Tchividjian left Landis Graham French in 2008 to become a professor at Liberty University’s School of Law in Lynchburg, Virginia, a position he held for 12 years.

He returned home to DeLand in July, to “the exact same office” at Landis Graham French that he used to work out of.

The former prosecutor and professor is now singularly focused on getting justice for victims of sexual abuse in faith communities, primarily through civil legal actions, where a victim can receive funds from an abuser or church.

“We usually will go after both [the individual abuser and church] … the churches who failed to protect [the victim] oftentimes do have money or do have insurance coverage,” Tchividjian said. “My goal in representing a survivor in a civil case, and ultimately, the only thing I can do for them in a civil case, which can be really significant, is to get them money — get them money for therapy, get them money to help them get schooling and get help.”

One challenge in such cases is that Florida imposes a statute of limitations on such civil lawsuits. Victims have seven years after they turn 18, or four years after the time of “discovery” of when the victim learns about the connection between the injury done to them and the abuse — whichever occurs later — to file civil lawsuits.

Victims who were sexually battered while under age 16 aren’t subject to a statute of limitations, if the abuse happened after July 1, 2010.

Some states, like New York, Tchividjian explained, have passed laws that have opened up limited windows of time where victims of sexual abuse, no matter how long ago it may have happened, can file suit against an alleged abuser. However, no such law exists in Florida.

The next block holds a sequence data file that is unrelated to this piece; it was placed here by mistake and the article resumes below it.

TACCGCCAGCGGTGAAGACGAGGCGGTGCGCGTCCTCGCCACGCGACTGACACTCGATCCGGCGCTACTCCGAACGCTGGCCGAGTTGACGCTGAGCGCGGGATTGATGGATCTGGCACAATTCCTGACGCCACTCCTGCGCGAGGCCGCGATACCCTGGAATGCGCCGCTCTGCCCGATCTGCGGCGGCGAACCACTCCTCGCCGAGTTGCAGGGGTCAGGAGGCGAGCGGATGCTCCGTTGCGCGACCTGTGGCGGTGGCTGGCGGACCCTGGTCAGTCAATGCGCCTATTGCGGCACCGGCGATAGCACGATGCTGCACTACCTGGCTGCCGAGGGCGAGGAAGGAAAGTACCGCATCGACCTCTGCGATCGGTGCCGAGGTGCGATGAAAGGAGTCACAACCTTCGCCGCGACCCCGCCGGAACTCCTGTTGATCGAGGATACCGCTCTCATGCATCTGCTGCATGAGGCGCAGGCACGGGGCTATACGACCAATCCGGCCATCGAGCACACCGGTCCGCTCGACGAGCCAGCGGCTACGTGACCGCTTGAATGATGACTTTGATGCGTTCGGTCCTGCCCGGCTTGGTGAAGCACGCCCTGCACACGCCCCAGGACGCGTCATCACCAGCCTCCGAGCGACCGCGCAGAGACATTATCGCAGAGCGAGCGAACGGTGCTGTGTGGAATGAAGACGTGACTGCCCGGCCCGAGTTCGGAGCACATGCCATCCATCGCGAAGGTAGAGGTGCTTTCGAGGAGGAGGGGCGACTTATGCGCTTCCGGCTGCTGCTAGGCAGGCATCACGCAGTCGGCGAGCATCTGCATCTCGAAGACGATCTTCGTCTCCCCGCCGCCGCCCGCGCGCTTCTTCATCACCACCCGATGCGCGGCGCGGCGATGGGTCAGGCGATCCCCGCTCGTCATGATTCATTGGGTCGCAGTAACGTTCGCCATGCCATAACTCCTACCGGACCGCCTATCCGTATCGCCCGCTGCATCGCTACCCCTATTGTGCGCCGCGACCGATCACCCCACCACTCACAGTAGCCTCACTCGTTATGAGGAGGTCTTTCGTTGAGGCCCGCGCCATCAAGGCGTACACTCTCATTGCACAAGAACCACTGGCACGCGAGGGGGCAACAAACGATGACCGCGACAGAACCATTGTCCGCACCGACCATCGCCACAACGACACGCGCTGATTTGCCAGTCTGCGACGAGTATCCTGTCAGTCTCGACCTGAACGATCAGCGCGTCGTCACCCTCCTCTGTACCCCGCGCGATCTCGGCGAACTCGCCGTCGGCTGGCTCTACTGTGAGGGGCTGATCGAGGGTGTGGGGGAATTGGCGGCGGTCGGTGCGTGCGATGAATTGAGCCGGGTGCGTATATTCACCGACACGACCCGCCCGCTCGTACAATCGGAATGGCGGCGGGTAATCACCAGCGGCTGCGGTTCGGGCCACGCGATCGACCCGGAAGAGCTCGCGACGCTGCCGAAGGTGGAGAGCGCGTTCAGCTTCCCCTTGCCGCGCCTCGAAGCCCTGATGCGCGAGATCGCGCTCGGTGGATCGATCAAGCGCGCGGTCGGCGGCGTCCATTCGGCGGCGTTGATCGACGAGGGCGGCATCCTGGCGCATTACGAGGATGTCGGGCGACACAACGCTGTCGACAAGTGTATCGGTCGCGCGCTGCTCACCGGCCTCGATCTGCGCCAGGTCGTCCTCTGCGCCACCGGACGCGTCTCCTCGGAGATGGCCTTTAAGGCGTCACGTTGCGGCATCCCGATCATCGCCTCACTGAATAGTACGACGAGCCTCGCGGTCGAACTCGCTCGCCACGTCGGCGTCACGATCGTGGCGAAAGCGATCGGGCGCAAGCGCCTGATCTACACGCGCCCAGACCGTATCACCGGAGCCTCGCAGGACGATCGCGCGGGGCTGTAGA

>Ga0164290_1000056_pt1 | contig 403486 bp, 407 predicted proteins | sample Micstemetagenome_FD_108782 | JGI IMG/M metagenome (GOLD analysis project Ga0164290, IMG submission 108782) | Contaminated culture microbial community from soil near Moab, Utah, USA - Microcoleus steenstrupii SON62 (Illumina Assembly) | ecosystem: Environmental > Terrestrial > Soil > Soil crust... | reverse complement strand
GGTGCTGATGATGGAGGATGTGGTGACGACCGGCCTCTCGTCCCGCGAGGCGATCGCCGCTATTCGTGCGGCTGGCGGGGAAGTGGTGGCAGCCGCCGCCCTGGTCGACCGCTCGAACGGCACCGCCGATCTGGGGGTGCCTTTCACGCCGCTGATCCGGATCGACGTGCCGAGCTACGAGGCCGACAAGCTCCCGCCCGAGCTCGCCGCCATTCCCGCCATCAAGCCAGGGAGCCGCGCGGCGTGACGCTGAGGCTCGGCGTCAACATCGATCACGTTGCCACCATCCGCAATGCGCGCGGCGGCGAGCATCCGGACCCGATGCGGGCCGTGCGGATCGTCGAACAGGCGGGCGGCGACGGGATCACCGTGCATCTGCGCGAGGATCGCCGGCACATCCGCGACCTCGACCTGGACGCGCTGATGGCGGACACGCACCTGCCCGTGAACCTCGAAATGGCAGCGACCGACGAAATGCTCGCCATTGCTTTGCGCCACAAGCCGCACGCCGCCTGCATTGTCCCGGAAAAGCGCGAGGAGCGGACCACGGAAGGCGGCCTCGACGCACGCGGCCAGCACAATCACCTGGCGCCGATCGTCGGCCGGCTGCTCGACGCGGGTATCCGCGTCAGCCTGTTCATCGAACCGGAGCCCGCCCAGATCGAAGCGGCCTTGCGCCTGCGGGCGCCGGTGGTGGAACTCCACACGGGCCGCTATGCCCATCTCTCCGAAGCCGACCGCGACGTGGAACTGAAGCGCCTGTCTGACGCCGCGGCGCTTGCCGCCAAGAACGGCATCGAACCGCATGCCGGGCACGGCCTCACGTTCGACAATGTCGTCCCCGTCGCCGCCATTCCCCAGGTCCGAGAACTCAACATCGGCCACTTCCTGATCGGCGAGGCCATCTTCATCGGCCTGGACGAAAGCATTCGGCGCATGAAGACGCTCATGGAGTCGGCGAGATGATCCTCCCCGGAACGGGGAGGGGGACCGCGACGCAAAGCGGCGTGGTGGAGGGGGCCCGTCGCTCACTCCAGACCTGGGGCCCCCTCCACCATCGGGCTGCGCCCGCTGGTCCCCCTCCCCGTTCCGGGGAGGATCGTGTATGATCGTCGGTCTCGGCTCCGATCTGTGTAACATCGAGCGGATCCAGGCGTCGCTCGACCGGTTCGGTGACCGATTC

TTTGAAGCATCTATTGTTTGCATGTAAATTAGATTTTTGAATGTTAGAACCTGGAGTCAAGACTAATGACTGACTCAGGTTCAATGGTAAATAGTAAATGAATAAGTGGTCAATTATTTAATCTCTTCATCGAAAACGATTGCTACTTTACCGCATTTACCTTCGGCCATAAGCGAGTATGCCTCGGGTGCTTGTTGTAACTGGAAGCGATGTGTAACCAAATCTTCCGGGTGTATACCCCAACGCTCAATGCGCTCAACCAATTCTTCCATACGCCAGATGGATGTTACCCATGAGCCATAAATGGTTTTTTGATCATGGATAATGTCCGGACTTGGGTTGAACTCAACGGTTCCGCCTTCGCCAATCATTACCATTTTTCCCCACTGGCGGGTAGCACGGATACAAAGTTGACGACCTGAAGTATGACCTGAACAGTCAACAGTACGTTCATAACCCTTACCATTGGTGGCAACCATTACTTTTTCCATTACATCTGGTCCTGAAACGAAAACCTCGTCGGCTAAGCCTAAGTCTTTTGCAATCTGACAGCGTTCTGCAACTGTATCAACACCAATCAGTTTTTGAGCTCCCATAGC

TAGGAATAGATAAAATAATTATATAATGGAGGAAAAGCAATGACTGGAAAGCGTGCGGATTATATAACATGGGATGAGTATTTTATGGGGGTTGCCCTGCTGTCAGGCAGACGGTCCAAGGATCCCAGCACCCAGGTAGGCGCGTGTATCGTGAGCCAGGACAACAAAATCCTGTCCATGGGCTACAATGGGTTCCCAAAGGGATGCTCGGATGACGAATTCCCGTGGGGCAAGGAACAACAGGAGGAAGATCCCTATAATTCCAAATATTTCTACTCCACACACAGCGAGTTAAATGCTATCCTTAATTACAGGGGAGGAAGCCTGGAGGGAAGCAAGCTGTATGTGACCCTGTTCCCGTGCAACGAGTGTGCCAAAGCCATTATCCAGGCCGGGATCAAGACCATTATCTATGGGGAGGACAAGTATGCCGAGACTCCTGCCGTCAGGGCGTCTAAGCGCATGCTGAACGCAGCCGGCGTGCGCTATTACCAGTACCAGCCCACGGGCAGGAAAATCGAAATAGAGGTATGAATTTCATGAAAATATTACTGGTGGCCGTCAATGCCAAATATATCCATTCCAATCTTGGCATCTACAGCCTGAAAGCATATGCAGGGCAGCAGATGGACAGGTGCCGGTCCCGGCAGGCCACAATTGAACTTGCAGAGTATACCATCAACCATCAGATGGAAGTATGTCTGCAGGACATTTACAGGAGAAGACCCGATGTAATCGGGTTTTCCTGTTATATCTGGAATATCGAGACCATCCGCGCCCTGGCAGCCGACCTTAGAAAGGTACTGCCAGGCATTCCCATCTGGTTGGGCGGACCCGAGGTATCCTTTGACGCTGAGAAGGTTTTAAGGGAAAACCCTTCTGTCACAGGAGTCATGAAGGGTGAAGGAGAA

While Tchividjian said he can’t be sure exactly how prevalent such cases might be in West Volusia, based on his experience, abuse in churches is more common than most people think.

“The only way I can assess the situation around here is based upon my experience of this type of issue around the country, and that is, it’s much more prevalent than most people think,” he said. “The good thing is that, in recent years, churches and some church leaders, who have never talked about this issue in the past, are beginning to finally talk about this and acknowledge it does happen in our churches. That’s the first step in doing something about it, is to acknowledge that it exists.”

He had advice for churchgoers.

“I tell people, listen, if you go to church, and they say, ‘That stuff does not exist in our church, not here,’ I recommend them leaving that church, because that’s not a safe church,” Tchividjian added. “If you’re going to not acknowledge the possibility that this could exist in your own church, it’s not a safe place to be.”

Tchividjian said he takes civil cases involving sexual abuse in faith communities on a contingency basis, meaning victims don’t have to invest large sums of money into their legal battles upfront.

He said anyone interested in reaching out can call Landis Graham French at 386-734-3451, or message the firm through its website, www.landispa.com. People can also email Tchividjian directly at Boz@landispa.com.